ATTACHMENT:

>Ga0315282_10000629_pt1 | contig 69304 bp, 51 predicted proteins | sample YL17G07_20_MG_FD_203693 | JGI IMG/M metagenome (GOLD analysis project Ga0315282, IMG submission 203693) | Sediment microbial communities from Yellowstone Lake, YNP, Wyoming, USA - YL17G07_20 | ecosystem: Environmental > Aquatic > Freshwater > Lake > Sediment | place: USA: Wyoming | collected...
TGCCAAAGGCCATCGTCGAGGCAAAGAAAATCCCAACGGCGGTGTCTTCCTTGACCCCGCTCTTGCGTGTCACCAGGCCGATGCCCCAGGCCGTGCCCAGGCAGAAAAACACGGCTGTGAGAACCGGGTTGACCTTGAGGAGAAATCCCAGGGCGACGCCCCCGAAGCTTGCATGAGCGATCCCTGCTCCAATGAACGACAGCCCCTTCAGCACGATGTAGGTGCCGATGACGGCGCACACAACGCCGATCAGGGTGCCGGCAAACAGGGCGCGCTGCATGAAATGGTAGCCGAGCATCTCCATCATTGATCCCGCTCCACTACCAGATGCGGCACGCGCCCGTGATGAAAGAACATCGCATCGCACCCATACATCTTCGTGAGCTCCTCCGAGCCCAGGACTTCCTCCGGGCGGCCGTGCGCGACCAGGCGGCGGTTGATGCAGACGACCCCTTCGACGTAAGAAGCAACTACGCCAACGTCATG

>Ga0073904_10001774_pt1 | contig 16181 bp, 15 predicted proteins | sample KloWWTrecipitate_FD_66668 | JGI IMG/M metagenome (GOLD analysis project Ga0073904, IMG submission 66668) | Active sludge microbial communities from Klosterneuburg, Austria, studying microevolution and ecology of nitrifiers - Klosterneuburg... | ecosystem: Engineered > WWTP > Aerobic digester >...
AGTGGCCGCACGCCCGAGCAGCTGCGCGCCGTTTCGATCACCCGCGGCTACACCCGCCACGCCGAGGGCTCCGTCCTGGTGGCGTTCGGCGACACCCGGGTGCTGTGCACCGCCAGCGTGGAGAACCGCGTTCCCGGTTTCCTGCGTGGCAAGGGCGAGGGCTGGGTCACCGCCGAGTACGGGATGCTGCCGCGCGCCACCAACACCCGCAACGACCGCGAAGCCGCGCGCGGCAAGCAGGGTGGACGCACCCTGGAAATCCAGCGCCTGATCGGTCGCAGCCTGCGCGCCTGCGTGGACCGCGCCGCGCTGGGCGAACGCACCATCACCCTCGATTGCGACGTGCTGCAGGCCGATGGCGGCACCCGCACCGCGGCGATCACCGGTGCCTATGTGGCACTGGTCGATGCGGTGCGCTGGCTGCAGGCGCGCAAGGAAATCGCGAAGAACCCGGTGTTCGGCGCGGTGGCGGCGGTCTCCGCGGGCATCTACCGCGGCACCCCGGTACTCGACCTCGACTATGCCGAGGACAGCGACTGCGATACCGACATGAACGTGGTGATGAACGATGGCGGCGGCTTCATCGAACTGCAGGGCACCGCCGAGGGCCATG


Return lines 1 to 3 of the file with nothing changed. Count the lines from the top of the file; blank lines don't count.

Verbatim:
>Ga0315282_10000629_pt1 | contig 69304 bp, 51 predicted proteins | sample YL17G07_20_MG_FD_203693 | JGI IMG/M metagenome (GOLD analysis project Ga0315282, IMG submission 203693) | Sediment microbial communities from Yellowstone Lake, YNP, Wyoming, USA - YL17G07_20 | ecosystem: Environmental > Aquatic > Freshwater > Lake > Sediment | place: USA: Wyoming | collected...
TGCCAAAGGCCATCGTCGAGGCAAAGAAAATCCCAACGGCGGTGTCTTCCTTGACCCCGCTCTTGCGTGTCACCAGGCCGATGCCCCAGGCCGTGCCCAGGCAGAAAAACACGGCTGTGAGAACCGGGTTGACCTTGAGGAGAAATCCCAGGGCGACGCCCCCGAAGCTTGCATGAGCGATCCCTGCTCCAATGAACGACAGCCCCTTCAGCACGATGTAGGTGCCGATGACGGCGCACACAACGCCGATCAGGGTGCCGGCAAACAGGGCGCGCTGCATGAAATGGTAGCCGAGCATCTCCATCATTGATCCCGCTCCACTACCAGATGCGGCACGCGCCCGTGATGAAAGAACATCGCATCGCACCCATACATCTTCGTGAGCTCCTCCGAGCCCAGGACTTCCTCCGGGCGGCCGTGCGCGACCAGGCGGCGGTTGATGCAGACGACCCCTTCGACGTAAGAAGCAACTACGCCAACGTCATG

>Ga0073904_10001774_pt1 | contig 16181 bp, 15 predicted proteins | sample KloWWTrecipitate_FD_66668 | JGI IMG/M metagenome (GOLD analysis project Ga0073904, IMG submission 66668) | Active sludge microbial communities from Klosterneuburg, Austria, studying microevolution and ecology of nitrifiers - Klosterneuburg... | ecosystem: Engineered > WWTP > Aerobic digester >...